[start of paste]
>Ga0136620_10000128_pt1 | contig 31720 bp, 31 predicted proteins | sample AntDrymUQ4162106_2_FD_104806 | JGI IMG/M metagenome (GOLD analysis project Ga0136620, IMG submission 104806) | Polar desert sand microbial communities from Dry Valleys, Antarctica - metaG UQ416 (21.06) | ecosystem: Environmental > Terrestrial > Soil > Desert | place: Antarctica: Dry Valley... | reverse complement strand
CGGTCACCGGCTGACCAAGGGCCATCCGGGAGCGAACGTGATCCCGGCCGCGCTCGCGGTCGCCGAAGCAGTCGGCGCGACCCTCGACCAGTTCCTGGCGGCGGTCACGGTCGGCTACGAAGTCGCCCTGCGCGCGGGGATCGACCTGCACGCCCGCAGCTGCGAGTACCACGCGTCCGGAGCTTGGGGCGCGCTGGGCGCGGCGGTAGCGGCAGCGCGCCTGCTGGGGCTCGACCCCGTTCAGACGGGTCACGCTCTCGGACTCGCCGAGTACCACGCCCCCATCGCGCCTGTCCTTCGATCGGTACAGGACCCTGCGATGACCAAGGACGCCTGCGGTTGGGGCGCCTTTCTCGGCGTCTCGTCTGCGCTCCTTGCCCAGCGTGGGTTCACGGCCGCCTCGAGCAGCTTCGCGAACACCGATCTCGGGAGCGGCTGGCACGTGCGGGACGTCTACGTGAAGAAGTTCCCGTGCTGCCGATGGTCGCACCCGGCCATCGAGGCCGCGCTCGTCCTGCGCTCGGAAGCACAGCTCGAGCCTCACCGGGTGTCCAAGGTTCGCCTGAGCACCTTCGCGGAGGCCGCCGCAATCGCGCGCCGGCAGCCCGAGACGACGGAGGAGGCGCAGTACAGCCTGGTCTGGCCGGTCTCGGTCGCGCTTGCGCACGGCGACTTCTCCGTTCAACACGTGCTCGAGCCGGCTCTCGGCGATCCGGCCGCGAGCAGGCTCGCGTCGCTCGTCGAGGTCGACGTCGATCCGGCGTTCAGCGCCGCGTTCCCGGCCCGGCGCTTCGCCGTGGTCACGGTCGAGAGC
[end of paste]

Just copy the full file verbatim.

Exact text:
>Ga0136620_10000128_pt1 | contig 31720 bp, 31 predicted proteins | sample AntDrymUQ4162106_2_FD_104806 | JGI IMG/M metagenome (GOLD analysis project Ga0136620, IMG submission 104806) | Polar desert sand microbial communities from Dry Valleys, Antarctica - metaG UQ416 (21.06) | ecosystem: Environmental > Terrestrial > Soil > Desert | place: Antarctica: Dry Valley... | reverse complement strand
CGGTCACCGGCTGACCAAGGGCCATCCGGGAGCGAACGTGATCCCGGCCGCGCTCGCGGTCGCCGAAGCAGTCGGCGCGACCCTCGACCAGTTCCTGGCGGCGGTCACGGTCGGCTACGAAGTCGCCCTGCGCGCGGGGATCGACCTGCACGCCCGCAGCTGCGAGTACCACGCGTCCGGAGCTTGGGGCGCGCTGGGCGCGGCGGTAGCGGCAGCGCGCCTGCTGGGGCTCGACCCCGTTCAGACGGGTCACGCTCTCGGACTCGCCGAGTACCACGCCCCCATCGCGCCTGTCCTTCGATCGGTACAGGACCCTGCGATGACCAAGGACGCCTGCGGTTGGGGCGCCTTTCTCGGCGTCTCGTCTGCGCTCCTTGCCCAGCGTGGGTTCACGGCCGCCTCGAGCAGCTTCGCGAACACCGATCTCGGGAGCGGCTGGCACGTGCGGGACGTCTACGTGAAGAAGTTCCCGTGCTGCCGATGGTCGCACCCGGCCATCGAGGCCGCGCTCGTCCTGCGCTCGGAAGCACAGCTCGAGCCTCACCGGGTGTCCAAGGTTCGCCTGAGCACCTTCGCGGAGGCCGCCGCAATCGCGCGCCGGCAGCCCGAGACGACGGAGGAGGCGCAGTACAGCCTGGTCTGGCCGGTCTCGGTCGCGCTTGCGCACGGCGACTTCTCCGTTCAACACGTGCTCGAGCCGGCTCTCGGCGATCCGGCCGCGAGCAGGCTCGCGTCGCTCGTCGAGGTCGACGTCGATCCGGCGTTCAGCGCCGCGTTCCCGGCCCGGCGCTTCGCCGTGGTCACGGTCGAGAGC